The cost of the investment was €410 million in total. The stadium can hold 51,700 fans and offers 11,000 business class seats and 1,300 VIP seats. Apart from the north stand, all three stands have four levels.
There is also an underground car park beneath the arena. The entire construction was supported by public money, but the rugby and football federations have a majority share. Since 2016, the venue gets all the power it needs from wind turbines.
Ireland - Croke Park, Dublin
For Ireland, we also decided to present the stadium on the other side of the River Liffey. Although much bigger than the Aviva Stadium, it has little to do with football on a day-to-day basis. It is a venue considered to be the home of Gaelic sports, where other disciplines are forbidden by law.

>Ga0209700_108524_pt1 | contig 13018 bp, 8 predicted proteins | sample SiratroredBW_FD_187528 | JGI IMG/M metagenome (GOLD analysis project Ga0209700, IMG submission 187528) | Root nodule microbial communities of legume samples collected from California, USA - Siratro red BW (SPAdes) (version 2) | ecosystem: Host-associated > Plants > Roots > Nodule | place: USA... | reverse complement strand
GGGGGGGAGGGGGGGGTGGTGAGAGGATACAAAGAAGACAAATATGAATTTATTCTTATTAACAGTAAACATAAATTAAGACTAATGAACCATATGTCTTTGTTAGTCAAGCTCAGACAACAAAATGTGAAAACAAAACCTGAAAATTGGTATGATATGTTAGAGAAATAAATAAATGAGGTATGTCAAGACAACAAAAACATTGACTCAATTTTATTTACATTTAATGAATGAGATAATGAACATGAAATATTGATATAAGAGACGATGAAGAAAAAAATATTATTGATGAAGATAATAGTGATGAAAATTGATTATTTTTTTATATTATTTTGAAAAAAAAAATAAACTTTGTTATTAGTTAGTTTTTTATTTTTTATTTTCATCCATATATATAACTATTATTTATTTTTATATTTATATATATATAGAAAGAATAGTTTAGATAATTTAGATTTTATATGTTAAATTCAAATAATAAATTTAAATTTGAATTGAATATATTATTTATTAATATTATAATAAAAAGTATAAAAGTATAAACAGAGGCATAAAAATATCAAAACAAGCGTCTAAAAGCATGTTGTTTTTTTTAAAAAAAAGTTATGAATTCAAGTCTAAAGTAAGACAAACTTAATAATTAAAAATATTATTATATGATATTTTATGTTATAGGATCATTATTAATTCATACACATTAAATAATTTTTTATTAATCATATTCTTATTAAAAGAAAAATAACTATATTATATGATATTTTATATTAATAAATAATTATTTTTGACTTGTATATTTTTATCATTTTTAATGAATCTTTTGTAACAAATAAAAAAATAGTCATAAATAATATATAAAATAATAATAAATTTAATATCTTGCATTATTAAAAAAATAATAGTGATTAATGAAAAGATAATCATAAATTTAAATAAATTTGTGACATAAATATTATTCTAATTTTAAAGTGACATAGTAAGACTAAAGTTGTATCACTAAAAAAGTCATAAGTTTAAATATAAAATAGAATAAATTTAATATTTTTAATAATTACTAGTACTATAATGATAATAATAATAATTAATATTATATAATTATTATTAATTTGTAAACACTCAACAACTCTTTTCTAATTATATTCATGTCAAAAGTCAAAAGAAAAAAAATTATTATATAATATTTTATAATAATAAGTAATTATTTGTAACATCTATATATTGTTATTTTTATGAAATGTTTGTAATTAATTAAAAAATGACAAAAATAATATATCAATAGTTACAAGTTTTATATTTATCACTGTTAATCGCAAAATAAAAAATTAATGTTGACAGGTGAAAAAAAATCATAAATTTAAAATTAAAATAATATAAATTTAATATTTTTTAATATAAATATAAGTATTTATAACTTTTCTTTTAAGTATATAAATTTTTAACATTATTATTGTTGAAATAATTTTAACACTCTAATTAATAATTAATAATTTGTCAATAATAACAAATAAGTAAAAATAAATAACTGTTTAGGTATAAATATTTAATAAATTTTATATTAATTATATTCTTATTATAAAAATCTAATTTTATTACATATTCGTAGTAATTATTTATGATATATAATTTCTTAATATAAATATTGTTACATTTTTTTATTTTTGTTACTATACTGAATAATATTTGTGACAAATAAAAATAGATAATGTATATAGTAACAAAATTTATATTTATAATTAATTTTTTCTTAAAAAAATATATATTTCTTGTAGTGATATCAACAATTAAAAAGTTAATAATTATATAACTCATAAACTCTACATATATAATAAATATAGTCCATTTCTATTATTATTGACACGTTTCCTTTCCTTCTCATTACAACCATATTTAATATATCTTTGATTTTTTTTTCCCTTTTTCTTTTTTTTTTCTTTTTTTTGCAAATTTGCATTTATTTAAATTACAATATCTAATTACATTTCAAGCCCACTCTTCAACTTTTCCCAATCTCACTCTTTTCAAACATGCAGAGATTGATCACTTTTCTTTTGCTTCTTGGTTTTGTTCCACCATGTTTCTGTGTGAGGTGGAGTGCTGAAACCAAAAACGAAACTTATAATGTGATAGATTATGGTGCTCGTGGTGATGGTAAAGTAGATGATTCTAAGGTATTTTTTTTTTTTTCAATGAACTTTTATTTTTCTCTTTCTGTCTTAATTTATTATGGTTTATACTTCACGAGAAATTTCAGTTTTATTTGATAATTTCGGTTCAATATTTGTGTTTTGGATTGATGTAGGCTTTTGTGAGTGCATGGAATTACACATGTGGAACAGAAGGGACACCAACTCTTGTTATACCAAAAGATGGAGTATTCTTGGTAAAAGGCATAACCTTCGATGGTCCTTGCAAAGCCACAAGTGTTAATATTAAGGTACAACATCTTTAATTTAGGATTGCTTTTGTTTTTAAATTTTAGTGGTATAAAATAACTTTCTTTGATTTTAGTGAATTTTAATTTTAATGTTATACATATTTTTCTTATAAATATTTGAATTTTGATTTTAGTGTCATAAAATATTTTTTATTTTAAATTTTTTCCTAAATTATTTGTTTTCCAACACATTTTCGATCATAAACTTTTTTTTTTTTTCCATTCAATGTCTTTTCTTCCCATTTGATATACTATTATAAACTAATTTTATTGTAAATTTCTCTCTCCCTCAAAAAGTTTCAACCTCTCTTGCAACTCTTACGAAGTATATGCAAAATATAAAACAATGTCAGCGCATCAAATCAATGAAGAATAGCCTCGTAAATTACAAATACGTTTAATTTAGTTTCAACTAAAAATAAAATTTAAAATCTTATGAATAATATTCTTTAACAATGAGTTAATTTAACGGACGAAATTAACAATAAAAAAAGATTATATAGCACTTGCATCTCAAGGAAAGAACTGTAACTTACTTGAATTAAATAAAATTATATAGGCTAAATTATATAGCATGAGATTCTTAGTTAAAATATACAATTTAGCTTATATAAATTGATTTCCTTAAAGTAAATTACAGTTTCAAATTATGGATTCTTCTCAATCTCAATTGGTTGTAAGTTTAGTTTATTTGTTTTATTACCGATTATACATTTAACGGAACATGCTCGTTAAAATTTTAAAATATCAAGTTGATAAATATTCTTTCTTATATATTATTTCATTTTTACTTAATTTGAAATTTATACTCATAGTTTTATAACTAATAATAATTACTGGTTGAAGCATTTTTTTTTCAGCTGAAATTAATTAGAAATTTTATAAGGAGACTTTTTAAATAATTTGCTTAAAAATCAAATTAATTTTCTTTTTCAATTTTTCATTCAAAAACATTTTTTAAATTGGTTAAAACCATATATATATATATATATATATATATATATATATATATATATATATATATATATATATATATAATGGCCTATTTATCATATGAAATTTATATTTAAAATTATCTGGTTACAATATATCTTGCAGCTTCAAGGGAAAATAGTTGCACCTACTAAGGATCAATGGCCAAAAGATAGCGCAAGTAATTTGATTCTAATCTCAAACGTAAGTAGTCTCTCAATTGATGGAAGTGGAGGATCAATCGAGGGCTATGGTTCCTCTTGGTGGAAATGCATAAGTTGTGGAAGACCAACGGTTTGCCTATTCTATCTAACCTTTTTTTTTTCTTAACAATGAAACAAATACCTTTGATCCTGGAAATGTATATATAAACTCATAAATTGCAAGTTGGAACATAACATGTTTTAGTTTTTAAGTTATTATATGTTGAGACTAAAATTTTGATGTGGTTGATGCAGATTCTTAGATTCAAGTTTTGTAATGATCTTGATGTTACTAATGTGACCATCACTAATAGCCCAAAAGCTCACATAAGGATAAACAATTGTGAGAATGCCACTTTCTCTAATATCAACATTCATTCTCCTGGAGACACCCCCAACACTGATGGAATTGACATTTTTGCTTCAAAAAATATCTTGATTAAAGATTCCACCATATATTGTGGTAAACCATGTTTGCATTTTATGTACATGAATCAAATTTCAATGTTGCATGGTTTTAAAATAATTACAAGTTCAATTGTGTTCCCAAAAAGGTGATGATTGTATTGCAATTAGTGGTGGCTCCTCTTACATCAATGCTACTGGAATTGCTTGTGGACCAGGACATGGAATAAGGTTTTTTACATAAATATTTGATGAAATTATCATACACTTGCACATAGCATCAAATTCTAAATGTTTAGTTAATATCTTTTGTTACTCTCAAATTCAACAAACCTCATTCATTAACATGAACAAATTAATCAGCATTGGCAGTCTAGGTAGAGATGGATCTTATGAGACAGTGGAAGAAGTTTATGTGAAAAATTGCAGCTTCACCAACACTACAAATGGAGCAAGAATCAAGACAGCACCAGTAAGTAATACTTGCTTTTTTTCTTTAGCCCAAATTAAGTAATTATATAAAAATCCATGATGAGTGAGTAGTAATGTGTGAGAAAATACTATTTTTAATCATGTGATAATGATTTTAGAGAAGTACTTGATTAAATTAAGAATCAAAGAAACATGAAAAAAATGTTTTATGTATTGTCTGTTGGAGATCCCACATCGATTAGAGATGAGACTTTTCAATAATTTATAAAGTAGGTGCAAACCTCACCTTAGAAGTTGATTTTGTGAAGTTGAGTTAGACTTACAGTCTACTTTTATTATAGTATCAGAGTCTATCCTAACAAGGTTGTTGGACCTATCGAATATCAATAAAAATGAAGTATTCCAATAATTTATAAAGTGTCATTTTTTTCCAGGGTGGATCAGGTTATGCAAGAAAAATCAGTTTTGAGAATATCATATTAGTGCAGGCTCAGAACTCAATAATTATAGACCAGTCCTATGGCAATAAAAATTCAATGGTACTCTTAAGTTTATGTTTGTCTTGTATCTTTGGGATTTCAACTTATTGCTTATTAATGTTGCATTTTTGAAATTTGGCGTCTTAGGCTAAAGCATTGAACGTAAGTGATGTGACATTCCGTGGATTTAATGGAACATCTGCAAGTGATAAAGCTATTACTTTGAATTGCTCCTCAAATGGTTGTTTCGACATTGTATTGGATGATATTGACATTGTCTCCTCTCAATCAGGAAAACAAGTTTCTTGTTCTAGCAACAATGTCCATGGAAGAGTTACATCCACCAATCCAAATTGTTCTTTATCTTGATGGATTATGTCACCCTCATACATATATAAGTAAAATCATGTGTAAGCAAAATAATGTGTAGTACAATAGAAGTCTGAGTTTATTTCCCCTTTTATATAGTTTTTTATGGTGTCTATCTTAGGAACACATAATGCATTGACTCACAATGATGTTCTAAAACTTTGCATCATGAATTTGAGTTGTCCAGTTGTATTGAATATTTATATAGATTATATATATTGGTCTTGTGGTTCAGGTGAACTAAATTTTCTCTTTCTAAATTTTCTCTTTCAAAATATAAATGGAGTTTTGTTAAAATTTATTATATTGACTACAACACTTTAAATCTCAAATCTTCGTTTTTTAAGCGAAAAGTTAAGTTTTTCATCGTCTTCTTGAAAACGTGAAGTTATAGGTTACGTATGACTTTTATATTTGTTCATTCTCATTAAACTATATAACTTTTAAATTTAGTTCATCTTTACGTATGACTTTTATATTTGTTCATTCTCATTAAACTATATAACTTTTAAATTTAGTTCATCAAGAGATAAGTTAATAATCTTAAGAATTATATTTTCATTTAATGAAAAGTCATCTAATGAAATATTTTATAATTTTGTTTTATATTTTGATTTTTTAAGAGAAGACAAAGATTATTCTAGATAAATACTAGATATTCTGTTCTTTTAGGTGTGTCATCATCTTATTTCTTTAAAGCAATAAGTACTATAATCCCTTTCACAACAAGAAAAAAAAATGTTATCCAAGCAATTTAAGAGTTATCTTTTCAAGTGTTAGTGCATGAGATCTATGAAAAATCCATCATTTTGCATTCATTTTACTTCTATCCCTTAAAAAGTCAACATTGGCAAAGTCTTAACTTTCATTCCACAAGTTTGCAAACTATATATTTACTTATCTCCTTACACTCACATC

However, there has been a precedent in the past. In 2007-09, when the Aviva Stadium was built, both rugby and football teams moved to Croker. Now the FAI chief executive Jonathan Hill officially admits he is in talks with Gaelic Athletic Association over the possibility of Euro 2028 matches being played at the huge venue.
The final decision depends on whether UEFA decides to increase the number of teams taking part in the championship. If there are 32 teams competing for the Henri Delaunay Cup instead of 24, the chances of Croke Park hosting the games will increase significantly.